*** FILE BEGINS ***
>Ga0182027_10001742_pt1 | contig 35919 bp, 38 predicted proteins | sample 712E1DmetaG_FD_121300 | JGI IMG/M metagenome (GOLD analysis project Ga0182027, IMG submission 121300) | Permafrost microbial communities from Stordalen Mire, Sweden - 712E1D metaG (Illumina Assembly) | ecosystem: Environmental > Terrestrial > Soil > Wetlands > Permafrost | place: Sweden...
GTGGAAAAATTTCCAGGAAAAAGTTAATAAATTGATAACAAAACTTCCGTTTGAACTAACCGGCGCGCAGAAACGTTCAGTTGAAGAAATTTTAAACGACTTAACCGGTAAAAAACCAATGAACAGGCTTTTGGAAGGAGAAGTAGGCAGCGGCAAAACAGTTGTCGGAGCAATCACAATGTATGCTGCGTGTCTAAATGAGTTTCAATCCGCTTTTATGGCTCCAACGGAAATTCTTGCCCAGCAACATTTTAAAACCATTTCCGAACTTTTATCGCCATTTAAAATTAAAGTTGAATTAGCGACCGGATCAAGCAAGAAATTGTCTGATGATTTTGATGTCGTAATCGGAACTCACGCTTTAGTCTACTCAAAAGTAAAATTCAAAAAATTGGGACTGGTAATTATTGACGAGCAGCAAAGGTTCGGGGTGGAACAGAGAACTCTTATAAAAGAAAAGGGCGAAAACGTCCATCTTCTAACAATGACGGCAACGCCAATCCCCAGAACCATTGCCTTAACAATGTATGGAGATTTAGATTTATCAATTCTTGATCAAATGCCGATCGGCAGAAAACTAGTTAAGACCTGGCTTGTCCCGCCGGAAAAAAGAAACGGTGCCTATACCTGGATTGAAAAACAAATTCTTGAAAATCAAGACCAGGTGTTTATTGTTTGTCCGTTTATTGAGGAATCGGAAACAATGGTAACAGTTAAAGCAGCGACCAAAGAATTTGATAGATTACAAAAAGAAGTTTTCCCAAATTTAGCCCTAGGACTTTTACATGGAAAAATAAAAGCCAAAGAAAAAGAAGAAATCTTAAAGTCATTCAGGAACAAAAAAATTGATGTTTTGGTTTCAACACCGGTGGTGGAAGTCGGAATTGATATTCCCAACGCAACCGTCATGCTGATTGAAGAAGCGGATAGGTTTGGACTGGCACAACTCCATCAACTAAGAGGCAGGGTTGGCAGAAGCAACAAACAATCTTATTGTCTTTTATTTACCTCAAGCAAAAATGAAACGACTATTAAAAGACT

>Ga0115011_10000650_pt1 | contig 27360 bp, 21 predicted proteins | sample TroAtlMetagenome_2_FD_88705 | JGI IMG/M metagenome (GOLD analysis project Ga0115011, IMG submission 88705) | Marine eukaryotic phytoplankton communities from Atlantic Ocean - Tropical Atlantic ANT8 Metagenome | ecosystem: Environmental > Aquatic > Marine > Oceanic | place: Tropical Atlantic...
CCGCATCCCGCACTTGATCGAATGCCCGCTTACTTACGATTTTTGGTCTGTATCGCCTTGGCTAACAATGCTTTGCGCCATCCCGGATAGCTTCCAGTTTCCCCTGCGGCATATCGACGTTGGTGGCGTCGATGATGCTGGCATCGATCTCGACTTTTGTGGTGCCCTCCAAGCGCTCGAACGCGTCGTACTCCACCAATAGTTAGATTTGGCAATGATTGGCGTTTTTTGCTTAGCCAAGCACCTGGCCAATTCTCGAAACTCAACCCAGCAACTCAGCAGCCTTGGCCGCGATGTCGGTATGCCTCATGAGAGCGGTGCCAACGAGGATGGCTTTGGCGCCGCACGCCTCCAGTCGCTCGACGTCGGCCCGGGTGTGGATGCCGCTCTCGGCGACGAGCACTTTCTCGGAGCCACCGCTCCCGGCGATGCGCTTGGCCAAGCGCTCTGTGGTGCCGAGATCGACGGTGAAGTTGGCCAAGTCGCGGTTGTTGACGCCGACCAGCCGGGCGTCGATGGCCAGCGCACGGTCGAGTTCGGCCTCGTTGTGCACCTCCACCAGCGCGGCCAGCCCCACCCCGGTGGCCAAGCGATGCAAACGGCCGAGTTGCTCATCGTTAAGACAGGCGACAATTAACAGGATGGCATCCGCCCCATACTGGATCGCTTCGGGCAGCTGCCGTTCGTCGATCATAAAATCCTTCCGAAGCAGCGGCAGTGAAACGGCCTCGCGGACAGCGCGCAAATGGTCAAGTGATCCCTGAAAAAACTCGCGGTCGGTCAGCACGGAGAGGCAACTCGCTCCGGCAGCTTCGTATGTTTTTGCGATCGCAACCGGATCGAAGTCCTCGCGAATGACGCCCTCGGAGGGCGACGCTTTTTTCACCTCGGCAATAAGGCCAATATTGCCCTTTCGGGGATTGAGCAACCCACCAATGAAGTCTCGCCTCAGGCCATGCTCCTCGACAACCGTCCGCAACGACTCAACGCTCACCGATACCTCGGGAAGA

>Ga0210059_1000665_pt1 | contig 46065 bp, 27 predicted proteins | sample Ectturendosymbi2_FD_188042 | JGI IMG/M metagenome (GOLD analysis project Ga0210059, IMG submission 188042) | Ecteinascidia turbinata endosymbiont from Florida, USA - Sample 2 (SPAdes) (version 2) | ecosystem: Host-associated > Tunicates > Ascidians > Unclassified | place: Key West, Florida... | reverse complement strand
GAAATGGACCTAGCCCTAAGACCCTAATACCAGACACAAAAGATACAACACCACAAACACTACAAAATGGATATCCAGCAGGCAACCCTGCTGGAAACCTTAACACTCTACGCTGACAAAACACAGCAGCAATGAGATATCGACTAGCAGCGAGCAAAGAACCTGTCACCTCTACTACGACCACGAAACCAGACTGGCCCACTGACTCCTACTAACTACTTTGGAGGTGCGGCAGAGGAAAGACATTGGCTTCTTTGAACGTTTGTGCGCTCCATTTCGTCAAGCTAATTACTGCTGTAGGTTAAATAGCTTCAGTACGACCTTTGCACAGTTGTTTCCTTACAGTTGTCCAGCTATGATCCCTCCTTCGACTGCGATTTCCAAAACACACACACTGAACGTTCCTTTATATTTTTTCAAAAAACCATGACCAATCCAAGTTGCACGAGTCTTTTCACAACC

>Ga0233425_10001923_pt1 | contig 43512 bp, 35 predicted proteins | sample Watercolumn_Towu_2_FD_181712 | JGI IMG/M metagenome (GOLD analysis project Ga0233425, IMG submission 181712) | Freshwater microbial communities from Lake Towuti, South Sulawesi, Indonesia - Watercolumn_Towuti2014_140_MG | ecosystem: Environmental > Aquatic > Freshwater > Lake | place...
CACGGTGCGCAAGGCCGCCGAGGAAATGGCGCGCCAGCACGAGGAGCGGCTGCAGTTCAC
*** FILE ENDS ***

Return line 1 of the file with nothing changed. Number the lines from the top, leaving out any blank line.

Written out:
>Ga0182027_10001742_pt1 | contig 35919 bp, 38 predicted proteins | sample 712E1DmetaG_FD_121300 | JGI IMG/M metagenome (GOLD analysis project Ga0182027, IMG submission 121300) | Permafrost microbial communities from Stordalen Mire, Sweden - 712E1D metaG (Illumina Assembly) | ecosystem: Environmental > Terrestrial > Soil > Wetlands > Permafrost | place: Sweden...